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A Book Look: Best reads of 2017


By Kate Hayden,

My planner, work desk and home coffee table are scattered with little notes.

“Math Tools for Journalists,” reads a scribble in last week’s planner layout, next to a list of last-minute holiday to-dos. “Fugitive Pieces,” I wrote in April, underneath a note about the upcoming Charles City High School prom. 

Coming May 8 2018
What I’m most excited about for next year: Coming May 8 2018.

I write down a good deal more book titles than I ever get around to reading, but I keep searching anyway. 

While there are good, book-loving devotees online who chronicle the book industry today, I always find my favorites are recommendations from friends and family. So here you are, Floyd County: with the help of your neighbors, here are (some of) the best books Floyd County read in 2017.


  • George Cummins: “The 100-year-old Man Who Climbed Out the Window and Disappeared,” Jonas Jonasson; “City of Thorns — Nine Lives in the World’s Largest Refugee Camp,” Ben Rawlence; “The Great Leader and the Fighter Pilot,” Blake Harden (the true recounting of a North Korean pilot who defected in an MIG-15 after the war’s end. Provides much needed background on the current impasse in the Korean Peninsula, Cummins said); “An Appeal to the World — The Way to Peace in a Time of Division,” the Dalai Lama. “In his diplomatic style, the Dalai Lama questions the nationalistic trends like Brexit or pulling out of climate agreements, NAFTA, and other trade agreements, etc. with a stroke of the Presidential pen. … It is a quick read and a book that I hope world leaders would read and implement,” Cummins said.
  • Kristin Hall shared a few children’s books: “The Most Perfect Snowman,” Chris Britt; “Snowmen at Night,” Caralyn Buehner; “Red and Lulu,” Matt Tavares; and “Thanksgiving in the Woods,” Phyllis Aldures.
  • Thomas Nelson: “The White Donkey,” Maximilian Uriarte. The book is the only graphic novel submitted this week, a story of a Marine in the Iraq war and PTSD. “The author also writes a weekly comic called ‘Terminal Lance’ which is one of my favorite things.”
  • Jennifer Nance: “Homegoing,” Yaa Gyasi. “I love listening to books during my long commutes and the narrator, Dominic Hoffman, was more than generous with his unique style of story telling. The book follows the generations of two women born of the same mother without ever meeting … Absolutely worth the read, but definitely worth the listen!”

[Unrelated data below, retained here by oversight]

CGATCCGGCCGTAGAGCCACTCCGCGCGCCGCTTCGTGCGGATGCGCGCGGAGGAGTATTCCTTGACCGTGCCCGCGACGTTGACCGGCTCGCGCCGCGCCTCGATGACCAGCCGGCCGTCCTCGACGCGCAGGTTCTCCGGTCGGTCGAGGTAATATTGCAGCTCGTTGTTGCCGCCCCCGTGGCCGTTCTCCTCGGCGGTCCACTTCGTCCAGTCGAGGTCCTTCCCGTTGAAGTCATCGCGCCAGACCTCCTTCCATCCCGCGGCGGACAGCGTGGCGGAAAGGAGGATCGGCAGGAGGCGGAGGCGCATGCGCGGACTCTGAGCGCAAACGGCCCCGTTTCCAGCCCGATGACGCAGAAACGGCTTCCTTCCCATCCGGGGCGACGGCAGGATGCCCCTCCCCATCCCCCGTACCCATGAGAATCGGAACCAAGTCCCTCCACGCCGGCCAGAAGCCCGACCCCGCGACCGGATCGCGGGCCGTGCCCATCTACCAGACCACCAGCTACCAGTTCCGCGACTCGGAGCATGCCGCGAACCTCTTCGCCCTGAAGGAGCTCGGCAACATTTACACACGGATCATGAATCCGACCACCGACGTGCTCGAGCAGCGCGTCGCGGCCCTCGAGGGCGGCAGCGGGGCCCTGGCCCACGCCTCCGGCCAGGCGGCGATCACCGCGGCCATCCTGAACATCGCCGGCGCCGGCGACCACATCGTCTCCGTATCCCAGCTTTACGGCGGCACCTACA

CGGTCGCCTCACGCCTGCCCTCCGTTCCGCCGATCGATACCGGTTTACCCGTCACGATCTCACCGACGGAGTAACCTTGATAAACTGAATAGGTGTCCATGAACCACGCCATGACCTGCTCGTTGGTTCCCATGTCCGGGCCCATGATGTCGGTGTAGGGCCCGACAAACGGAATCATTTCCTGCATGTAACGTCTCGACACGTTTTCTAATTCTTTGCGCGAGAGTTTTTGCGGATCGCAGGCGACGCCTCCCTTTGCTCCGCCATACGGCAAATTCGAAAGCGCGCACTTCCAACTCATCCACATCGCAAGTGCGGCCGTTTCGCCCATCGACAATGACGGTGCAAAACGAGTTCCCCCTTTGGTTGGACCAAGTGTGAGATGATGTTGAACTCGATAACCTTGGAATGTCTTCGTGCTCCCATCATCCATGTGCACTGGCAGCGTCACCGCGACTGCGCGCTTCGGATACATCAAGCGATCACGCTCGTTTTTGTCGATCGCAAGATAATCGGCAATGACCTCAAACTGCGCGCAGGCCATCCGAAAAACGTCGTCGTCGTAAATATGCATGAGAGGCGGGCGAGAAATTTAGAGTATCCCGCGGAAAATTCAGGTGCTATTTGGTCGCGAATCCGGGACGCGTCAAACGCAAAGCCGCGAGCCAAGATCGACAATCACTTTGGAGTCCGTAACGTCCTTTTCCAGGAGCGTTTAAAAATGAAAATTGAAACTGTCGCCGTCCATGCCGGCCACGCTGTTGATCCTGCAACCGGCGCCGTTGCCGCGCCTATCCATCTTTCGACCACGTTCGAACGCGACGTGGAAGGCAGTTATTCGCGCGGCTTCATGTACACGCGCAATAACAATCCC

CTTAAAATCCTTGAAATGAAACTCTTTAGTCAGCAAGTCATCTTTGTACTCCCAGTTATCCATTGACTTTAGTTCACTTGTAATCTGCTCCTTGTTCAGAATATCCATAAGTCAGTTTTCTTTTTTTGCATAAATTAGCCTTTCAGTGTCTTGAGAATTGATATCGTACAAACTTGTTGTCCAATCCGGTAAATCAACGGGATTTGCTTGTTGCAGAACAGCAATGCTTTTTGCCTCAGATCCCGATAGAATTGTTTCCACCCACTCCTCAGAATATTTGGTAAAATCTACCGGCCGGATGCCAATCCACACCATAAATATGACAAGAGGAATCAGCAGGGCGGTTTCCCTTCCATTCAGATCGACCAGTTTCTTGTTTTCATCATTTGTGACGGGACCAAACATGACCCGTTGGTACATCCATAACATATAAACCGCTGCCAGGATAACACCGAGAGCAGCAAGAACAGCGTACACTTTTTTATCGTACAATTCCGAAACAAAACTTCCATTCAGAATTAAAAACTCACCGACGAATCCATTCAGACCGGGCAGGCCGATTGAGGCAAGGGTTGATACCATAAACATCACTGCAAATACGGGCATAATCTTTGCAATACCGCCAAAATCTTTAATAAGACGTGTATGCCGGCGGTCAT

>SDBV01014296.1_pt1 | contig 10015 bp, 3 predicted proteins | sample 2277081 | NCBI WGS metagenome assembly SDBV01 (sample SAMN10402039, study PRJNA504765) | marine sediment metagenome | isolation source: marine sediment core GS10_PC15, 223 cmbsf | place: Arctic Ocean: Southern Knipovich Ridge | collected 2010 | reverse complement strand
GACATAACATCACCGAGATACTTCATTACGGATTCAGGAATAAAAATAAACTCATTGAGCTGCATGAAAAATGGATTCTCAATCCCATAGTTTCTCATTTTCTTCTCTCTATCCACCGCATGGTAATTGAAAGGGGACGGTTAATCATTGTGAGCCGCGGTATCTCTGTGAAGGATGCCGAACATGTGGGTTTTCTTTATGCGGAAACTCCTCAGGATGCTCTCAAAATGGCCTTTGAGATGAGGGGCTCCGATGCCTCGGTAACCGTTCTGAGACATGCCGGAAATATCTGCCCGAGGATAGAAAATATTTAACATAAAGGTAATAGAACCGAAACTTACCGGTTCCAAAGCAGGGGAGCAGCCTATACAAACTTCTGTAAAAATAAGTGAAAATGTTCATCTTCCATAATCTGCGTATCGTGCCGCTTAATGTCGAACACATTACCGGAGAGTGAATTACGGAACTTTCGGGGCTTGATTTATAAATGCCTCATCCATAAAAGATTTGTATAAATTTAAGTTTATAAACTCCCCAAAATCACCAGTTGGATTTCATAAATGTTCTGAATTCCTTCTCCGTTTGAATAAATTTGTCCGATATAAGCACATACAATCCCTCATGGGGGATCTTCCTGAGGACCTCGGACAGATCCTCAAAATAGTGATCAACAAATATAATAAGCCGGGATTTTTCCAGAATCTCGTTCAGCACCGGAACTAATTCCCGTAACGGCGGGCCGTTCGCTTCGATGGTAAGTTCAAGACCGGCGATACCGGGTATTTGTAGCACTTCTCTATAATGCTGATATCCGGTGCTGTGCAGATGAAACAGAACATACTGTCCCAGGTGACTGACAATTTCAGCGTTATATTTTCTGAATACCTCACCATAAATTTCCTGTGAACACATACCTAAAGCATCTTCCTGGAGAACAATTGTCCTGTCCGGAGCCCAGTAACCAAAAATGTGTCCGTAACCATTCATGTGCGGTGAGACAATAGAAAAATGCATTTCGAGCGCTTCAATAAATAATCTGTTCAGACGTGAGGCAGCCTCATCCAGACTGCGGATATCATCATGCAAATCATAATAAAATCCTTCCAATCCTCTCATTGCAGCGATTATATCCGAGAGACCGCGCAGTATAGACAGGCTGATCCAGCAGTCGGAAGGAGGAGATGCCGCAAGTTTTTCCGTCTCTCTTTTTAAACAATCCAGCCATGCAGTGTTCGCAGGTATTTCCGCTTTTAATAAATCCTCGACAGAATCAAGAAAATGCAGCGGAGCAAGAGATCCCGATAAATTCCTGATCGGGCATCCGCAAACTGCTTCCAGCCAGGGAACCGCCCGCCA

• Trudy McKeag: “East of Eden,” John Steinbeck; “All the Ugly and Wonderful Things,” Bryn Greenwood; “The Handmaid’s Tale,” Margaret Atwood.
  • Bret Spurgin: “Basketball (and Other Things),” Shea Serrano. “‘Which Dunks are in the Disrespectful Dunk Hall of Fame?’ [is] my favorite chapter of any books of all time.”
  • Robert Pittman: “The Power,” Naomi Alderman. “Great piece of science fiction that flips who is stronger, man or woman.”
  • Gene Hall: “Killing Reagan: The Violent Assault That Changed a Presidency,” Bill O’Reilly and Martin Dugard. 
  • Jaime DeBruyn: “Prisoners of Geography,” Tim Marshall (“Super fascinating look into the limits placed on world societies by natural geographical variables and how it impacts and motivates political climates and strategies around the world”); “Anatomy of Terror,” Ali Soufan (“Great analysis and overview of the rise of Al-Qaeda, IS and what it took to make the conflict into what it is today”); and “Seeking Allah, Finding Jesus,” Nabeel Qureshi (“My fav of the year. I learned SO much about Islam from this book, and LOVED the narrative.”) Whew. Put things in perspective: Jaime’s list is much easier than a worldwide plane ticket and 4+ doctorate degrees.


  • “A House in the Sky,” Amanda Lindhout. Jaime DeBruyn hooked me up with this story and it was a spirited read about difficult circumstances. Lindhout is a Canadian journalist and was freelancing in Somalia when she was kidnapped with an Australian photographer just days into their arrival.
  • “The Way We Never Were: American Families and the Nostalgia Trap,” Stephanie Coontz. First published in 1992, I read the 2016 edition. Coontz examines misconceptions about American families of the past and the social-political implications for our future. Sounds heavy, but the writing is smooth, intrepid and stacked with sources for the skeptical eye.
  • “Crazy in America: The Hidden Tragedy of Our Criminalized Mentally Ill,” Mary Beth Pfeiffer. I purchased it to read the true account of an Iowan woman who blinded herself while incarcerated, but her story is just one chapter of a nation-wide crisis. This book is painful. 


  • “The Widows of Malabar Hill,” Sujata Massey, Jan. 9. Mystery set in 1920s India, based on the historical first female lawyer in Bombay.
  • “Sadness is a White Bird,” Moriel Rothman-Zecher, Feb. 13. A young man tries to reconcile with two Palestinian siblings before he goes to serve in the Israeli army.
  • “Macbeth,” Jo Nesbo, April 10. A modern Shakespearean adaptation places Macbeth as a paranoid police inspector in a violent drug war.  
  • “Barracoon,” Zora Neale Hurston, May 8. True story of Cudjo Lewis, the last known survivor of the Atlantic slave trade when Hurston interviewed him in 1931. (I am SO EXCITED FOR THIS BOOK.)

Here’s to a 2018 full of new books and new ideas!